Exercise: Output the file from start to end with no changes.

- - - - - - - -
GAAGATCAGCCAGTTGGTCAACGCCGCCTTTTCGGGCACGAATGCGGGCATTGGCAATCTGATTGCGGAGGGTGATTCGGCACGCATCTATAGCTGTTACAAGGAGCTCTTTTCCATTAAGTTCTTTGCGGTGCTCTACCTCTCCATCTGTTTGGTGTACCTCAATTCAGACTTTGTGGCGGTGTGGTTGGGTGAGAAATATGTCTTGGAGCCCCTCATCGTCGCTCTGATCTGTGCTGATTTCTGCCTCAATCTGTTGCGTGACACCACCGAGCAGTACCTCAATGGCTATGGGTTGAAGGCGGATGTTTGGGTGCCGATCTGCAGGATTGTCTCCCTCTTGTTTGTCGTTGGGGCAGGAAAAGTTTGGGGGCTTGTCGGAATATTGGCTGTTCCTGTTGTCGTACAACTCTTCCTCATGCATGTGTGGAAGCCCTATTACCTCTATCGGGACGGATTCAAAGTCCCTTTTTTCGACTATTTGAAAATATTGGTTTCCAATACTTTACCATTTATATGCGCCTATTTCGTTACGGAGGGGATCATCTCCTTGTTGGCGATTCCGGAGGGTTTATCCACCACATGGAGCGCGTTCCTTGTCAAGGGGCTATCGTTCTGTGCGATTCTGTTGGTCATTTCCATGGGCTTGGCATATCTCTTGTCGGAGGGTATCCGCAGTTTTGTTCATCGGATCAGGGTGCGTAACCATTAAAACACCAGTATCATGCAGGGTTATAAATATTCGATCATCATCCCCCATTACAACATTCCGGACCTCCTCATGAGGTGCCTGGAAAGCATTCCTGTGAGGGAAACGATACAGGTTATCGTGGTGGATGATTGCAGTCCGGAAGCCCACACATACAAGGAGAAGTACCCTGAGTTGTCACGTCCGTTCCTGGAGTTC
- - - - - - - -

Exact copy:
GAAGATCAGCCAGTTGGTCAACGCCGCCTTTTCGGGCACGAATGCGGGCATTGGCAATCTGATTGCGGAGGGTGATTCGGCACGCATCTATAGCTGTTACAAGGAGCTCTTTTCCATTAAGTTCTTTGCGGTGCTCTACCTCTCCATCTGTTTGGTGTACCTCAATTCAGACTTTGTGGCGGTGTGGTTGGGTGAGAAATATGTCTTGGAGCCCCTCATCGTCGCTCTGATCTGTGCTGATTTCTGCCTCAATCTGTTGCGTGACACCACCGAGCAGTACCTCAATGGCTATGGGTTGAAGGCGGATGTTTGGGTGCCGATCTGCAGGATTGTCTCCCTCTTGTTTGTCGTTGGGGCAGGAAAAGTTTGGGGGCTTGTCGGAATATTGGCTGTTCCTGTTGTCGTACAACTCTTCCTCATGCATGTGTGGAAGCCCTATTACCTCTATCGGGACGGATTCAAAGTCCCTTTTTTCGACTATTTGAAAATATTGGTTTCCAATACTTTACCATTTATATGCGCCTATTTCGTTACGGAGGGGATCATCTCCTTGTTGGCGATTCCGGAGGGTTTATCCACCACATGGAGCGCGTTCCTTGTCAAGGGGCTATCGTTCTGTGCGATTCTGTTGGTCATTTCCATGGGCTTGGCATATCTCTTGTCGGAGGGTATCCGCAGTTTTGTTCATCGGATCAGGGTGCGTAACCATTAAAACACCAGTATCATGCAGGGTTATAAATATTCGATCATCATCCCCCATTACAACATTCCGGACCTCCTCATGAGGTGCCTGGAAAGCATTCCTGTGAGGGAAACGATACAGGTTATCGTGGTGGATGATTGCAGTCCGGAAGCCCACACATACAAGGAGAAGTACCCTGAGTTGTCACGTCCGTTCCTGGAGTTC